The aim of the MPO, as defined in Article 2. of the bylaws, is: "To work for strengthening the feelings of loyalty and patriotism among the immigrants and their descendants toward the respective countries where they live - The United States and Canada;" and "To strive in a legal manner for the establishment of Macedonia as an independent state unit within her historic and geographic boundaries, which should constitutionally guarantee the ethnic, religious, cultural and political rights and liberties of all citizens."

For the accomplishment of the above purposes, the MPO founders defined in Article 4. of the bylaws very specific means for the Organization: "It publishes newspapers, books and brochures to disseminate the truth regarding the just cause of Macedonia and informs the public opinion on the correct solution of the Macedonian problem." and "It presents the Macedonian cause before foreign nations, legislative bodies, international institutes and societies through memorandums, petitions, statements, protests, resolutions, etc."

To fulfill the stipulations of the MPO bylaws the delegates to the Fourth annual MPO Convention, which met in Indianapolis, in 1925 decided to establish a newspaper, an official organ of the MPO, and to name it MACEDONIAN TRIBUNE. Under the guidance and leadership of the MPO Central Committee Secretary Jordan Tchkatroff the MACEDONIAN TRIBUNE was founded and began publication on February 10, 1927.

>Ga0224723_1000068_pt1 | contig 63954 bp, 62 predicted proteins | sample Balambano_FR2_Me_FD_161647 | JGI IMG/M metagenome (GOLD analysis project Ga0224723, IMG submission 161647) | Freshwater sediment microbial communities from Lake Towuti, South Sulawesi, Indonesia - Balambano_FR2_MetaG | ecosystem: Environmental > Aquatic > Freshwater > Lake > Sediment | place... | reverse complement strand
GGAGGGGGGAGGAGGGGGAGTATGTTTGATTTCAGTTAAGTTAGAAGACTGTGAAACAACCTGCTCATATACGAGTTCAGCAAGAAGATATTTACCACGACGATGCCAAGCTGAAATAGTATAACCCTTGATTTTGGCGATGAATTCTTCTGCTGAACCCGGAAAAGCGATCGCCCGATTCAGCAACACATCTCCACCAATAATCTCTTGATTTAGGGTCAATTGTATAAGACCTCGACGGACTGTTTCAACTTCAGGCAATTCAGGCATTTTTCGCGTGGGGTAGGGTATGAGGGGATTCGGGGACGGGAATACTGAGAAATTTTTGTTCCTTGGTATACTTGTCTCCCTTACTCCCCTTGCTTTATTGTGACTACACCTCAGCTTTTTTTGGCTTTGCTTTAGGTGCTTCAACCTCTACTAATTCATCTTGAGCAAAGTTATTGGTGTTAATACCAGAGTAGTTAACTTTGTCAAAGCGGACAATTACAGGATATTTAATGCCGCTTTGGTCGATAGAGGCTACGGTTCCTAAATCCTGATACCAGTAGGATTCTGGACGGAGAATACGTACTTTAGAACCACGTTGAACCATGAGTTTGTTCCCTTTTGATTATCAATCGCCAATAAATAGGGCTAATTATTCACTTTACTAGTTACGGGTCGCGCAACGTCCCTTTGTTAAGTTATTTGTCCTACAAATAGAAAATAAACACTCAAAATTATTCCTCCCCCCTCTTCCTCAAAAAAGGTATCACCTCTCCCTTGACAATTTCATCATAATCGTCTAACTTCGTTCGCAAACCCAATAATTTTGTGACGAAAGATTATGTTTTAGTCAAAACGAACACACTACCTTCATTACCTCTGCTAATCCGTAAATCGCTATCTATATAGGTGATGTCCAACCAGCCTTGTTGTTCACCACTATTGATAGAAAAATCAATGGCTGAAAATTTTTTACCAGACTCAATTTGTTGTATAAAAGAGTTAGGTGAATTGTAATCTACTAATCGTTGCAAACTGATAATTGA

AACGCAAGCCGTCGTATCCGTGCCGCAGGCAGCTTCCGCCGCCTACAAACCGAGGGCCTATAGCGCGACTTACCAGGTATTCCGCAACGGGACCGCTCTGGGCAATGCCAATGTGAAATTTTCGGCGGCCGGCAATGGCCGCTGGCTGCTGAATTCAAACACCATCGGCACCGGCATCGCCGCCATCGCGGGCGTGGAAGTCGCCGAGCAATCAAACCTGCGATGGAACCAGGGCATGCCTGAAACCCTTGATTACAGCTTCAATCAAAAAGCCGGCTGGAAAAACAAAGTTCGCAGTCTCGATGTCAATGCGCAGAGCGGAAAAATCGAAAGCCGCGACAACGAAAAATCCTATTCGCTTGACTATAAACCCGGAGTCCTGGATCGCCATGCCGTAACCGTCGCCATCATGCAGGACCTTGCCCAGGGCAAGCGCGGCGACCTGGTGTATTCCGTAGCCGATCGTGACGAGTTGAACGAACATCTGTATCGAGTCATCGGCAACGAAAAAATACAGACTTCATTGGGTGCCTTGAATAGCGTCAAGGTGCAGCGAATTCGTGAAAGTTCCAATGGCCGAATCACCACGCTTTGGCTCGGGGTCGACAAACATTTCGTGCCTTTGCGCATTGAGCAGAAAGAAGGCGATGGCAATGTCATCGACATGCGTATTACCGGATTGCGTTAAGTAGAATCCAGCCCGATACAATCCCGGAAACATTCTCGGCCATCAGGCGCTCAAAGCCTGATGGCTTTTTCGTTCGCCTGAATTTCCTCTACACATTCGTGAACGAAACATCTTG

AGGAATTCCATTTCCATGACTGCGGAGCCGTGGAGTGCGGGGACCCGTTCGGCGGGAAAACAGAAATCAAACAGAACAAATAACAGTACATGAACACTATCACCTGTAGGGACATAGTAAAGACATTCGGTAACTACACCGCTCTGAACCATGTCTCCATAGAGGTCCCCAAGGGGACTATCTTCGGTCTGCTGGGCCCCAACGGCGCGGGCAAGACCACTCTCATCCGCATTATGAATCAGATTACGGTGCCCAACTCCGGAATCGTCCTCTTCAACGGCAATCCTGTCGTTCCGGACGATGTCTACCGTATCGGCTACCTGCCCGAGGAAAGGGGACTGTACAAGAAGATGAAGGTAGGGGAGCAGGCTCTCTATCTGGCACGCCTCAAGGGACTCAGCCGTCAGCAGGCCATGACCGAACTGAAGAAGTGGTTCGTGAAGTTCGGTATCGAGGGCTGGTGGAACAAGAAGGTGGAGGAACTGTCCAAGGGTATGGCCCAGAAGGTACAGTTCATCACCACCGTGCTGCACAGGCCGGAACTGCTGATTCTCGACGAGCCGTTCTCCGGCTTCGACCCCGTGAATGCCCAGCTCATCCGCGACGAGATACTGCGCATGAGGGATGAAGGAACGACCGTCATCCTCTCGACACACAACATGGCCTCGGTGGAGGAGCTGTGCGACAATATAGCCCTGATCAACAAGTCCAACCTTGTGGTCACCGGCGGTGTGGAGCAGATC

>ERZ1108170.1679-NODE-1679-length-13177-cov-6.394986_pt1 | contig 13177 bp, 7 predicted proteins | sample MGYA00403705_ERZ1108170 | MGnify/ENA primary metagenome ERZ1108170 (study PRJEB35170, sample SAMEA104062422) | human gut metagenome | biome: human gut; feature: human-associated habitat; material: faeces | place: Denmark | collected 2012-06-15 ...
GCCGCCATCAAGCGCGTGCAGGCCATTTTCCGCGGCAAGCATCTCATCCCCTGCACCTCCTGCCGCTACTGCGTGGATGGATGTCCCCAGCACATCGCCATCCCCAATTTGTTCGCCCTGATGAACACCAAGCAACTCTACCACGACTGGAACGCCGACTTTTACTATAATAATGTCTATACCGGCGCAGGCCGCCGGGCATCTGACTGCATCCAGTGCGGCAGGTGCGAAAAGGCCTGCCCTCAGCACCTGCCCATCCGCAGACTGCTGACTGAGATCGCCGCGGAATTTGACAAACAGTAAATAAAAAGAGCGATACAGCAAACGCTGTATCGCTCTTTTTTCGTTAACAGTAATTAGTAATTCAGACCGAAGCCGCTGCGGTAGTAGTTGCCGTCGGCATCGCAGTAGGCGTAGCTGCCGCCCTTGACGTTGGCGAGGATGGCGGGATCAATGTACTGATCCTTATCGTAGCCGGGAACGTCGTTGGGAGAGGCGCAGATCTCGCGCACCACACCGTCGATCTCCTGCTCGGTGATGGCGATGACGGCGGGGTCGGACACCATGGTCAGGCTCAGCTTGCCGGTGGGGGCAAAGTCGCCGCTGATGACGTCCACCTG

And the rest is history - documented in the most authentic way, as a vivid testimony of lives, ideals, desires and struggles of Macedonians in North America. Over the next eight decades the MPO became the only free consciousness of enslaved Macedonia. With its firm and uncompromising stand for a free, independent and united Macedonian state the MPO became a Macedonian legend, second only to IMRO, and the highest symbol of the legal struggle of the Macedonian Liberation movement throughout the world.

MPO approaches the third millennium with even greater enthusiasm than its founders had at the beginning of this century. The century-old struggle has been rewarded with the existence of a free and independent Macedonian state. While the fundamental goals of the Organization, as stated in its bylaws, remain the same, its contemporary purpose is best summarized in the Mission statement developed in 1996 by the MPO Central Committee:

The mission of the Macedonian Patriotic Organization is to:

• Continue to work for human, civil and economic rights for all Macedonians of the world
• Promote and preserve the ethnic traditions, customs and history of our people
• Promote and develop the cultural and social growth of our youth - Promote and strengthen our Organization.

The MACEDONIAN TRIBUNE is our primary voice in achieving this mission.